Then, in 2017, Plaintiff injured his shoulder and requested that his supervisor temporarily reassign him to work that did not require its use. His supervisor asked him to provide a note from a doctor. Later on, the same supervisor did not demand a doctor's note from a white employee requesting reassignment. Based on this and the 2016 suspension, Plaintiff argues that Defendant discriminates against its black employees. He filed suit against Defendant in state court, alleging violations of 42 U.S.C. §§ 1981, 1983, 1985, and 1986. Defendant timely removed the case, invoking the Court's federal-question jurisdiction, and now moves to dismiss Plaintiff's claims.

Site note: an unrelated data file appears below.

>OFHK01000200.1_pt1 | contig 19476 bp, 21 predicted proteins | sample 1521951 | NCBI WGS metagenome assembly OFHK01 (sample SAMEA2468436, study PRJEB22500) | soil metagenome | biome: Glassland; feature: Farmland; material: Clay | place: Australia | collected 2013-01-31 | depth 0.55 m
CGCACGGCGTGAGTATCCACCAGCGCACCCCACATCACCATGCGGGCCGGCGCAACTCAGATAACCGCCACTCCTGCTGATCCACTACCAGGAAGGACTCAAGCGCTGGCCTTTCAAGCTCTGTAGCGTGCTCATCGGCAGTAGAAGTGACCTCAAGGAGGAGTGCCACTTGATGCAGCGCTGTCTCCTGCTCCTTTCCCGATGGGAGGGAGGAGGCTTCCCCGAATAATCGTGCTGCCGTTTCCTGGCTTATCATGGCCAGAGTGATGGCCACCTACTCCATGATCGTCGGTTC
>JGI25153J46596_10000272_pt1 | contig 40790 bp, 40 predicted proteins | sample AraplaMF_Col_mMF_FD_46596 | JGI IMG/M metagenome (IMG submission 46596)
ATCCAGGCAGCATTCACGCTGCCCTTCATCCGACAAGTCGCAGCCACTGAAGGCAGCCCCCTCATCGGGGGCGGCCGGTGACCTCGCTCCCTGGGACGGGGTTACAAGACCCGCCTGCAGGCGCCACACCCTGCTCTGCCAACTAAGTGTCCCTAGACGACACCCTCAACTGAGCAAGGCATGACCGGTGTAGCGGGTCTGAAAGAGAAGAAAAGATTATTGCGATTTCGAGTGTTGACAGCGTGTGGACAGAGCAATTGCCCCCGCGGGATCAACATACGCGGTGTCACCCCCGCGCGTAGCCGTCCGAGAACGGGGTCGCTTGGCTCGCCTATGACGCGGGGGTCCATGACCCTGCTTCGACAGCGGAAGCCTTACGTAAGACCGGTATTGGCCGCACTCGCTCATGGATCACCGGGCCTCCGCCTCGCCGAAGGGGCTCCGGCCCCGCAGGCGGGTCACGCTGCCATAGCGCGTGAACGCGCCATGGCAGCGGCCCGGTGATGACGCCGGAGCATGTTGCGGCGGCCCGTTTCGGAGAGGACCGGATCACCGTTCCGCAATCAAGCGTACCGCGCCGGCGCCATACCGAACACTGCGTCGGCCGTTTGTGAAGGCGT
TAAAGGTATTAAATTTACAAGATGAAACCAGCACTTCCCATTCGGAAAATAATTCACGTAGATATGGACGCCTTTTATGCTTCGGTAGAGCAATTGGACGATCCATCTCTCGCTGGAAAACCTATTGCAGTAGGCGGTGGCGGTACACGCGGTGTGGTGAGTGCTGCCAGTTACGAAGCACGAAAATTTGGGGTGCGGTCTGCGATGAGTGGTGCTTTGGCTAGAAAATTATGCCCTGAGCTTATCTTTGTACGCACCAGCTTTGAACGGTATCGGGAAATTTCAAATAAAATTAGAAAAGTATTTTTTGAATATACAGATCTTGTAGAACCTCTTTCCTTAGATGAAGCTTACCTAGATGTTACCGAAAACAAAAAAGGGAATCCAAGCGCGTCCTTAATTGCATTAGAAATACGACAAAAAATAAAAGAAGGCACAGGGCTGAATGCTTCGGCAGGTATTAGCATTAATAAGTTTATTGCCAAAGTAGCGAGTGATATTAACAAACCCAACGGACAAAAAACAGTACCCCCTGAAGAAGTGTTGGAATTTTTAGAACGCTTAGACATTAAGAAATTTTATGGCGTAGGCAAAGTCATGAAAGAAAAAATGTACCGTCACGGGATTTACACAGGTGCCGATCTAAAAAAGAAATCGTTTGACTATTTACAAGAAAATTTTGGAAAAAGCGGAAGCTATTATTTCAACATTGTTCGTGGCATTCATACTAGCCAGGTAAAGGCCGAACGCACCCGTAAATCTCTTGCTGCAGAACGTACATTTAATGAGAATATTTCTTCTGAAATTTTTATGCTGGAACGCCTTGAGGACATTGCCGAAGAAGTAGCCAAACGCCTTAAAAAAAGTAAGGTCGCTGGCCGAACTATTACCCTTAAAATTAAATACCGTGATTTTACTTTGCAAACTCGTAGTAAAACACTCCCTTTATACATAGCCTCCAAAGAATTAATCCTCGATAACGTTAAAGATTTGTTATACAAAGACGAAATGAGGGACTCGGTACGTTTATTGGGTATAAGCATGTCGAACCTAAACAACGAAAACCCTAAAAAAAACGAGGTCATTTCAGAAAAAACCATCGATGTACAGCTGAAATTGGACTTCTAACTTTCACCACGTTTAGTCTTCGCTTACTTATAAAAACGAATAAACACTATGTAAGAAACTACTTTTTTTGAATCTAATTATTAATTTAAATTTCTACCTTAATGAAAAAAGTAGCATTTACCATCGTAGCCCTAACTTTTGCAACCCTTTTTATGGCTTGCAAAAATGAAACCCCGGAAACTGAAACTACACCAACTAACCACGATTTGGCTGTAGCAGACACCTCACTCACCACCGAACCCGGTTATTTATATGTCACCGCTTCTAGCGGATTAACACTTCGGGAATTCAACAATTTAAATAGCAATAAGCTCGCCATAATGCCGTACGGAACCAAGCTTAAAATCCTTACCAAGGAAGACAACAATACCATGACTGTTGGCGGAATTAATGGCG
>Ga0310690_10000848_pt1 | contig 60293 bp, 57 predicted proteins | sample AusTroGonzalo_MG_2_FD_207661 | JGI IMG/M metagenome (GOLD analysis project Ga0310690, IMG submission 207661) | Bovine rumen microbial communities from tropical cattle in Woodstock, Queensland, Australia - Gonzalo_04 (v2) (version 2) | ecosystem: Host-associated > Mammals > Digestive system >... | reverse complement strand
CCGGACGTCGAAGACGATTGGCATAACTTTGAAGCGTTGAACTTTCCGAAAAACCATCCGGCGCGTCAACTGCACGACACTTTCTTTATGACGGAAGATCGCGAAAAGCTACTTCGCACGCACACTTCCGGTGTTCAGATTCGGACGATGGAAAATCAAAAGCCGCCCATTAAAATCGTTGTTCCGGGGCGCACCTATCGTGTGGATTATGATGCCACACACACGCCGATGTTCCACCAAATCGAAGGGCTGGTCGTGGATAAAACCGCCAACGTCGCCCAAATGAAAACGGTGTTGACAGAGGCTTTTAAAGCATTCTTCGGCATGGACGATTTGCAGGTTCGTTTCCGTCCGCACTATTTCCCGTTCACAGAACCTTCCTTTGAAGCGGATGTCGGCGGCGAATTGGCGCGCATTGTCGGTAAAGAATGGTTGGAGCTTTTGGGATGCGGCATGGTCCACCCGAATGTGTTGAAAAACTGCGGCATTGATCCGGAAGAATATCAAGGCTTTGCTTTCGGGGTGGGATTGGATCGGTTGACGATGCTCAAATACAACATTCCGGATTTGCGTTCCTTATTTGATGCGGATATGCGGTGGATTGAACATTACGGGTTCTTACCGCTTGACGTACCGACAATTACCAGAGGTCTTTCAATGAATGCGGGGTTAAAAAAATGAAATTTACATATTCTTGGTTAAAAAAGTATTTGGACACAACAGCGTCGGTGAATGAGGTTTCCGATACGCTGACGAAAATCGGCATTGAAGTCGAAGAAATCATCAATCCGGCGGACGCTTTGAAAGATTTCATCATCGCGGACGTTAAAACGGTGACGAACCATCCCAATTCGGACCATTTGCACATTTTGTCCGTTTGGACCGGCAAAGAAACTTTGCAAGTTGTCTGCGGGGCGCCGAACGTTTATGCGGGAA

Federal Rule of Civil Procedure 12(b)(6) authorizes the dismissal of a complaint for “fail[ing] to state a claim upon which relief can be granted.” A complaint survives a Rule 12(b)(6) motion if it contains “sufficient factual matter, accepted as true, ‘to state a claim to relief that is plausible on its face.'” Ashcroft v. Iqbal, 556 U.S. 662, 678 (2009) (quoting Bell Atl. Corp. v. Twombly, 550 U.S. 544, 570 (2007)). A claim is plausible on its face when “the plaintiff pleads factual content that allows the court to draw the reasonable inference that the defendant is liable for the misconduct alleged.” Id. Mere labels and conclusions, or formulaic recitations of the elements of a cause of action, are insufficient. Twombley, 550 U.S. at 555. In ruling on a Rule 12(b)(6) motion, a court treats all well-pleaded facts in a complaint as true and construes them in the plaintiff's favor. Id. at 554.